If your hands are damaged, remove rings and jewelry whenever you wash your hands so that water does not remain on your skin. If you notice that a particular personal care product, such as a new soap, seems to cause your blisters, stop using it for a few weeks and see if the inflammation and itching go away.
Always keep the affected area well moisturized. Try to keep your nails short enough that they do not break the skin if/when you scratch. This can help you prevent infection.
Nickel and cobalt are naturally occurring elements found in many foods, such as:
If your doctor suspects that an allergy to nickel or cobalt causes your dyshidrotic eczema, he may recommend a low cobalt/nickel diet.
The most likely way your dermatologist will recommend you follow this specialized diet is through a point system. The higher the amount of nickel or cobalt, the higher the rating of that food or drink. You will be instructed to count your points.
However, since so many healthy foods contain these natural elements, you should not try to do this points-based diet alone.
Because the causes of dyshidrotic eczema are unknown and the triggers are very personal, there is no way to prevent or control dyshidrotic eczema outbreaks completely. However, you can manage stress by understanding your specific triggers, strengthening your skin with a daily moisturizer, and managing stress. Prevent yourself (if possible) and stay hydrated to control your symptoms.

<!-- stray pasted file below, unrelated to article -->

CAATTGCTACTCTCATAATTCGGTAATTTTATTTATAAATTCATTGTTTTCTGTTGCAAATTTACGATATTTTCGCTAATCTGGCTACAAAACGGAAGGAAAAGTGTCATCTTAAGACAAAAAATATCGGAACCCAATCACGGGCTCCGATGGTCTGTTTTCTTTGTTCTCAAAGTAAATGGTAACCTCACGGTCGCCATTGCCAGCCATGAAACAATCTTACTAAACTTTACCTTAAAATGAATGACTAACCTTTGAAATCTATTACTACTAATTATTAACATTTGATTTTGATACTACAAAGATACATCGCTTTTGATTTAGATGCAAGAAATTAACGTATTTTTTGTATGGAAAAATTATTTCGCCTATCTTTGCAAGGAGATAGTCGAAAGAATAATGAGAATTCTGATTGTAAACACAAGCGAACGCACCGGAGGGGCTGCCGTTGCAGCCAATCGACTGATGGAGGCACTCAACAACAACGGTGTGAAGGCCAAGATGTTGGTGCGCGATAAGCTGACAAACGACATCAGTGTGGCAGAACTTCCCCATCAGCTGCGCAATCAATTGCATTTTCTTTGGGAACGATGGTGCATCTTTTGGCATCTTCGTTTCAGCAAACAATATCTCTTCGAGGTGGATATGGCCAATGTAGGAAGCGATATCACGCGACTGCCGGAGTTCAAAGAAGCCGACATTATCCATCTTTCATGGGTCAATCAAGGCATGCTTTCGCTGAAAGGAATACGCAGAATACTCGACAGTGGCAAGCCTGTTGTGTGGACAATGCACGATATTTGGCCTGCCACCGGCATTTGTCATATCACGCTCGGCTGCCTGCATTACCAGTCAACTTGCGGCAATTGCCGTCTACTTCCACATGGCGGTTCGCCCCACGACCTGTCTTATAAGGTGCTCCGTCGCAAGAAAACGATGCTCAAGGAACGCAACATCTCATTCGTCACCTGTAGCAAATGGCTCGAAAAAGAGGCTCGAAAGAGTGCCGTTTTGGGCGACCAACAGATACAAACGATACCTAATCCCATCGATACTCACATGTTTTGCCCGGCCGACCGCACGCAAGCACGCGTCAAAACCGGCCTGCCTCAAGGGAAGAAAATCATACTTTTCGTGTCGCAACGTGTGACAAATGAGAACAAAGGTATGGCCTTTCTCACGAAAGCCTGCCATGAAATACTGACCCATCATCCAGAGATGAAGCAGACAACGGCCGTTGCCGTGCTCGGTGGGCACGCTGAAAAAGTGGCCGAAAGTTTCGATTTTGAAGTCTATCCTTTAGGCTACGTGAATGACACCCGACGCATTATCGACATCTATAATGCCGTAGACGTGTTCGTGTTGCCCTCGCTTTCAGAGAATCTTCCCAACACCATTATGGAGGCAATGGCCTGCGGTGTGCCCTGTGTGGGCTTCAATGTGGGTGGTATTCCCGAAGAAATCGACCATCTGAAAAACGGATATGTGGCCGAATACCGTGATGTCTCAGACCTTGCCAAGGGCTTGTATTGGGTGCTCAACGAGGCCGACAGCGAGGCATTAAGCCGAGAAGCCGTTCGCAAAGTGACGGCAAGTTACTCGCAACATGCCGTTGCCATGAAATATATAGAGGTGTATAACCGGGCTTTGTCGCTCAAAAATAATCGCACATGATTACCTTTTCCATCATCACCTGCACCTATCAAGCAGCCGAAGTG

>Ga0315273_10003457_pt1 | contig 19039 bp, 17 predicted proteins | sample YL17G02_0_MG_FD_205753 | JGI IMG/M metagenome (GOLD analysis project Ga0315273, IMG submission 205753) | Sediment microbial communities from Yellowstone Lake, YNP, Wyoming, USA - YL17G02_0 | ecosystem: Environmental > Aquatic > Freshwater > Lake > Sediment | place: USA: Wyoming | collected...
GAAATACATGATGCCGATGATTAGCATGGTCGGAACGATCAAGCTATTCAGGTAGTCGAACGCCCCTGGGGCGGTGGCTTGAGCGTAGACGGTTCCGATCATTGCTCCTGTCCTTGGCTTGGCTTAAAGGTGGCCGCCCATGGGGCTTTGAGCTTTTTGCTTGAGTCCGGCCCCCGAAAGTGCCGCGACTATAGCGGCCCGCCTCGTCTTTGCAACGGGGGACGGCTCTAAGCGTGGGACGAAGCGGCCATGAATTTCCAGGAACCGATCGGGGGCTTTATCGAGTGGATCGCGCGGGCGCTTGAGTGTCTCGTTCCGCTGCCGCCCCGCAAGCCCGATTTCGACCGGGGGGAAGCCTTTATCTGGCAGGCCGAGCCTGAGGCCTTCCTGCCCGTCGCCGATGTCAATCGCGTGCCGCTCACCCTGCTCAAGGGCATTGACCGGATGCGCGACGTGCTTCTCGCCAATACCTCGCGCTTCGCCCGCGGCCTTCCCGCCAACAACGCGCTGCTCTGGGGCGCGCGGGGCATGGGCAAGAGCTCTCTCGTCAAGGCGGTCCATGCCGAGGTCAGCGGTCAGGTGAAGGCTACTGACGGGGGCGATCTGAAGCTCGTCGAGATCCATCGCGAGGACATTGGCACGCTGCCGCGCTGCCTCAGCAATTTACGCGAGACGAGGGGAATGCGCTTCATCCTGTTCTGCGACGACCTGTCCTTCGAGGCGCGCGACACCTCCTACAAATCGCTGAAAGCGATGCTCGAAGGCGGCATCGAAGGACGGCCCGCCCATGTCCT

Typically, flare-ups of dyshidrotic eczema disappear within a few weeks without complications. If you do your best to avoid scratching the affected skin, there may be no noticeable scarring.
If you scratch the affected area, you may experience more discomfort, or your outbreak may take longer to heal. You may also get a bacterial infection from scratching and breaking your blisters.
Although your dyshidrotic eczema outbreak may resolve completely, it may recur. Working with a dermatologist to develop a personalized treatment plan—short-term or long-term—is the best way to prevent dyshidrotic eczema from disrupting your daily life.
The main complication of dyshidrotic eczema is usually discomfort caused by itching and pain caused by blisters.
The discomfort can sometimes become so severe during a flare-up that you are limited in how much you can use your hands or walk. There is also a possibility of infection in these areas due to excessive scratching.
Additionally, your sleep may be disturbed if the itching or pain is severe.
Dyshidrotic eczema is a sudden rash of small, itchy blisters on the palms and sides of the fingers. This skin condition can also cause blisters on the soles of the feet or toes. Your doctor may call it by other names, including dyshidrosis, hand and foot eczema, pompholyx, blistering, or plantar eczema. There is no cure so these blisters will continue over time. However, you can manage them with medication, moisturizers, and good hygiene. As you reach middle age, they may begin to diminish. Moreover, if you have a mild case, it may go away on its own.
Dr. Majid Zohrabi started treating his patients in Dubai in 2022 and continues his activities in private medical centers in the UAE.